Mutation detection in FGFR2 craniosynostosis syndromes.
ABSTRACT Five autosomal dominant craniosynostosis syndromes (Apert, Crouzon, Pfeiffer, Jackson-Weiss and Crouzon syndrome with acanthosis nigricans) result from mutations in FGFR genes. Fourteen unrelated patients with FGFR2-related craniosynostosis syndromes were screened for mutations in exons IIIa and IIIc of FGFR2. Eight of the nine mutations found have been reported, but one patient with Pfeiffer syndrome was found to have a novel G-to-C splice site mutation at-1 relative to the start of exon IIIc. Of those mutations previously reported, the mutation C1205G was unusual in that it was found in two related patients, one with clinical features of Pfeiffer syndrome and the other having mild Crouzon syndrome. This degree of phenotypic variability shows that the clinical features associated with a specific mutation do not necessarily breed true.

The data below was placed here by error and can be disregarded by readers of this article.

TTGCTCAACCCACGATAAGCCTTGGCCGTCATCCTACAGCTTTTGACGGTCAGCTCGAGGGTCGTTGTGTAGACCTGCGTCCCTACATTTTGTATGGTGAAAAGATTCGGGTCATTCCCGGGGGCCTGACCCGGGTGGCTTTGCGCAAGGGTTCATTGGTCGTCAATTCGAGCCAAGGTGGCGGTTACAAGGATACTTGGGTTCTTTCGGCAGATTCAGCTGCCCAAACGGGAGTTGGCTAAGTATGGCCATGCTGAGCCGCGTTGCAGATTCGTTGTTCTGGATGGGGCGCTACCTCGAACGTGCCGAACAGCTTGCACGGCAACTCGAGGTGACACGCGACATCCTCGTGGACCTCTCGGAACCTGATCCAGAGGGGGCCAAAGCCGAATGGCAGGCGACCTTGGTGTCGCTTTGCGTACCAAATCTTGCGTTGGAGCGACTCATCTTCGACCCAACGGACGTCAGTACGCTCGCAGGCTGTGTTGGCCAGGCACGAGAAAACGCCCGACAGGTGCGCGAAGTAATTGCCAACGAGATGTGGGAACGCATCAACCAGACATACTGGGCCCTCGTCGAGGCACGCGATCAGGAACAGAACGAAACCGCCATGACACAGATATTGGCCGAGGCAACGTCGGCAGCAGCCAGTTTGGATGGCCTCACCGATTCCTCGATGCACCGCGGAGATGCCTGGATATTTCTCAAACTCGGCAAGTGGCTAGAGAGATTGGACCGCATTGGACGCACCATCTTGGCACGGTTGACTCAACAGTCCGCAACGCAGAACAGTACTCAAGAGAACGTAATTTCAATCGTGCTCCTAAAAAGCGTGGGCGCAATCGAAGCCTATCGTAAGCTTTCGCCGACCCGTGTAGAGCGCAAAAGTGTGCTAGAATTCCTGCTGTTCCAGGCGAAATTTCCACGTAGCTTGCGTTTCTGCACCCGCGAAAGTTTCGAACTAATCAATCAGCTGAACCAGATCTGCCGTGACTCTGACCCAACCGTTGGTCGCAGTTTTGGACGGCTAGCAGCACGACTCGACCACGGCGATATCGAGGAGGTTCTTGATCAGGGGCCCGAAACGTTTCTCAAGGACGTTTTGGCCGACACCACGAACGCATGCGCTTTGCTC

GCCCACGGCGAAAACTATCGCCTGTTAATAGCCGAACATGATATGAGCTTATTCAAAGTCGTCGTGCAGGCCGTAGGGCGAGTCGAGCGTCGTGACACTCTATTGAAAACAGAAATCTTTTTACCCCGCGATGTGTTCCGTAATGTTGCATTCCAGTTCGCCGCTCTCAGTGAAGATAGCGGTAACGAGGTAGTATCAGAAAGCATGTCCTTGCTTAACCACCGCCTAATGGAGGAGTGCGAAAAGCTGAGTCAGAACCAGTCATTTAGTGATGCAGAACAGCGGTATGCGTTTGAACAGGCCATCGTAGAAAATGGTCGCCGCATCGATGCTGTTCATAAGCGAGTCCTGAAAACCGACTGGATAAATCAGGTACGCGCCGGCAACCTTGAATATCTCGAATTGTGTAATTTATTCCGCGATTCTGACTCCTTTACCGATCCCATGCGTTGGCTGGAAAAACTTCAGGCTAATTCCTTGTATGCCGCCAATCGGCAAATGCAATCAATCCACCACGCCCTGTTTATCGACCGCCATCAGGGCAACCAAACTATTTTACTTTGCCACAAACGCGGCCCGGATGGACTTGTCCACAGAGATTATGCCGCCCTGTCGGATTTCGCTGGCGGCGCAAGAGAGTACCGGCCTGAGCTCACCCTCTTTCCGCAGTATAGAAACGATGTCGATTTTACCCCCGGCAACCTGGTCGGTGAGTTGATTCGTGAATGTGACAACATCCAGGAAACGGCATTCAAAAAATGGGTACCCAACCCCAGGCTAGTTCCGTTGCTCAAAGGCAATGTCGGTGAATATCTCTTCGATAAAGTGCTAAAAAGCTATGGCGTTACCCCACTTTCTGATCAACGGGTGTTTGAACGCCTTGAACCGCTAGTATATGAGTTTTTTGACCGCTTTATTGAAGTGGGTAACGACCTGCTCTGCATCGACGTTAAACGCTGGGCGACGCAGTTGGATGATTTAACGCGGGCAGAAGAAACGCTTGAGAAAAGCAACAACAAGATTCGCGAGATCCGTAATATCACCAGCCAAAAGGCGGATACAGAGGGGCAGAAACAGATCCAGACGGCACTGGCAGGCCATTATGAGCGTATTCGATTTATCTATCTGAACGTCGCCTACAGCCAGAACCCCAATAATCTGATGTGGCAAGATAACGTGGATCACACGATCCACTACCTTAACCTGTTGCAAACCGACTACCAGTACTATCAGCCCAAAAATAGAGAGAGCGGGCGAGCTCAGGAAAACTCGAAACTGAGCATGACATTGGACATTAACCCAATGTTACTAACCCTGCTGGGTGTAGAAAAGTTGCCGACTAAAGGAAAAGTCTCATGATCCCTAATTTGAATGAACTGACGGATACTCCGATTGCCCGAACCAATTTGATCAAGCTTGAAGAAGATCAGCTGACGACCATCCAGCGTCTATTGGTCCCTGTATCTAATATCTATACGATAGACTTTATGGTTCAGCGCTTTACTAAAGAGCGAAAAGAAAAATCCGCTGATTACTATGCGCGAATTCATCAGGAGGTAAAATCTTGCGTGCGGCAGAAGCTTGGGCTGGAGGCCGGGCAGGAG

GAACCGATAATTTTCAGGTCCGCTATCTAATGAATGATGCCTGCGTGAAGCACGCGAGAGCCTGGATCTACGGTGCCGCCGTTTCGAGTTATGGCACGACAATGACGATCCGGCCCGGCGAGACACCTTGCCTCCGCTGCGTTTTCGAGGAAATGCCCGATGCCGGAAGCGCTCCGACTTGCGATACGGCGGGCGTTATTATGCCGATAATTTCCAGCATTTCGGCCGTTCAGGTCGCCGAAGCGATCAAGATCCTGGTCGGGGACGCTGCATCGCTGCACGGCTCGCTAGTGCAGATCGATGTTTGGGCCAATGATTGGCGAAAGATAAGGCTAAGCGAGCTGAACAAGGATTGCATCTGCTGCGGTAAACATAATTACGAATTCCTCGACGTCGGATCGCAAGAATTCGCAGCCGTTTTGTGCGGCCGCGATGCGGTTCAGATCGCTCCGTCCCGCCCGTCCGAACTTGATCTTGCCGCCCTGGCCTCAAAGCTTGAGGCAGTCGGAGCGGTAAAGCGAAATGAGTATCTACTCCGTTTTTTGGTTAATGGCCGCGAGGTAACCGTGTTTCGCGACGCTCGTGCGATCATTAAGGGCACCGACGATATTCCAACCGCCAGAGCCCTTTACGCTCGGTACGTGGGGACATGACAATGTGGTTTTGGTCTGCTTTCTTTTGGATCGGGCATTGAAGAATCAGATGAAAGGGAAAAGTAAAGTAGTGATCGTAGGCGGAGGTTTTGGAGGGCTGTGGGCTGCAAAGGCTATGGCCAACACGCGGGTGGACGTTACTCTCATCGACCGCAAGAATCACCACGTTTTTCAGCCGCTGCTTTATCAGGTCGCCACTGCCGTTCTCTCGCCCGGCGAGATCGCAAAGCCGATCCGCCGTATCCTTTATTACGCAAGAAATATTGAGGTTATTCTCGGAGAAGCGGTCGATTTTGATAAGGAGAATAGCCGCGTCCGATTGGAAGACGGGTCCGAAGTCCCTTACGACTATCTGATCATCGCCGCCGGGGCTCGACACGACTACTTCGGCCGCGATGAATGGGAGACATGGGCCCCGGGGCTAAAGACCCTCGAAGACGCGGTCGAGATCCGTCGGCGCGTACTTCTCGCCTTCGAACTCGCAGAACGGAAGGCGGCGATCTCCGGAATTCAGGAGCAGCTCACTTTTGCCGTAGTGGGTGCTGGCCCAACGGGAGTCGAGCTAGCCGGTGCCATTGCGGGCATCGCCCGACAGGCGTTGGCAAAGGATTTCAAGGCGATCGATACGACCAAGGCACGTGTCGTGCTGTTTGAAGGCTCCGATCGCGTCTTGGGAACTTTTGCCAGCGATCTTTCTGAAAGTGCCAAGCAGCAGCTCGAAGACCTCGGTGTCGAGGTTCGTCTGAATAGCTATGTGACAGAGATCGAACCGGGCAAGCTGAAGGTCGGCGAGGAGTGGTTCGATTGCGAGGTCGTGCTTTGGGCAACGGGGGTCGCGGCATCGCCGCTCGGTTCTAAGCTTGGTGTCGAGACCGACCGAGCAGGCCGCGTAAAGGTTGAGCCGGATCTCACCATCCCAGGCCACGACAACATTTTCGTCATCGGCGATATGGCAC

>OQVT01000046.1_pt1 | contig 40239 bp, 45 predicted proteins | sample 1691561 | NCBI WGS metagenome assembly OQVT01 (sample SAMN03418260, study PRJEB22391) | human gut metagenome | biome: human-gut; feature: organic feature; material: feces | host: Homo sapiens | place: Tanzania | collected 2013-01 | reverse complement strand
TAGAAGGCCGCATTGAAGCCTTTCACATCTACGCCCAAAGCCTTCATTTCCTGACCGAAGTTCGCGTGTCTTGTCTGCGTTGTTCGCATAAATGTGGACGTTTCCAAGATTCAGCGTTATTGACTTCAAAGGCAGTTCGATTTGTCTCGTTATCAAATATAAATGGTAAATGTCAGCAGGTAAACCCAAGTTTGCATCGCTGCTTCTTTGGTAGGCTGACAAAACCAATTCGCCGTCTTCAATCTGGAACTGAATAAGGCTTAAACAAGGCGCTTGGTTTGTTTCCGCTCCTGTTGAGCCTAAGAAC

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ABSTRACT: The authors investigated whether genetic and environmental factors influence risk for sagittal craniosynostosis. Cases were ascertained from craniofacial clinics in the Baltimore-Washington metropolitan region. Controls were recruited from the Johns Hopkins newborn nursery and a large pediatric practice in Baltimore County. Forty-two probands with isolated, nonsyndromic sagittal craniosynostosis born in the mid-Atlantic region were included in this analysis. Controls are infants born in Maryland without any known birth defects (n = 182). Odds ratios (OR) and corresponding 95% confidence intervals (CI) were calculated. Cases were genotyped at several loci implicated in malformation syndromes including craniosynostosis. There were no elevated risks for craniosynostosis related to maternal or paternal smoking or maternal vitamin usage. Case mothers consumed less alcohol (OR = 0.38, 95% CI = 0.17-0.85) and had less education than control mothers ( < 0.001). All cases that were sequenced were negative for mutations at the following genes: exon IIIa 755C->G, (exons IIIa and IIIc,), exon IIIa, and exon 1. These findings suggest that whereas TWIST and the genes are important for syndromic craniosynostosis, they are unlikely to be involved in isolated sagittal craniosynostosis. Parental education and alcohol consumption were associated with sagittal craniosynostosis in this study.Journal of Craniofacial Surgery 10/2002; 13(5):602-6. · 0.82 Impact Factor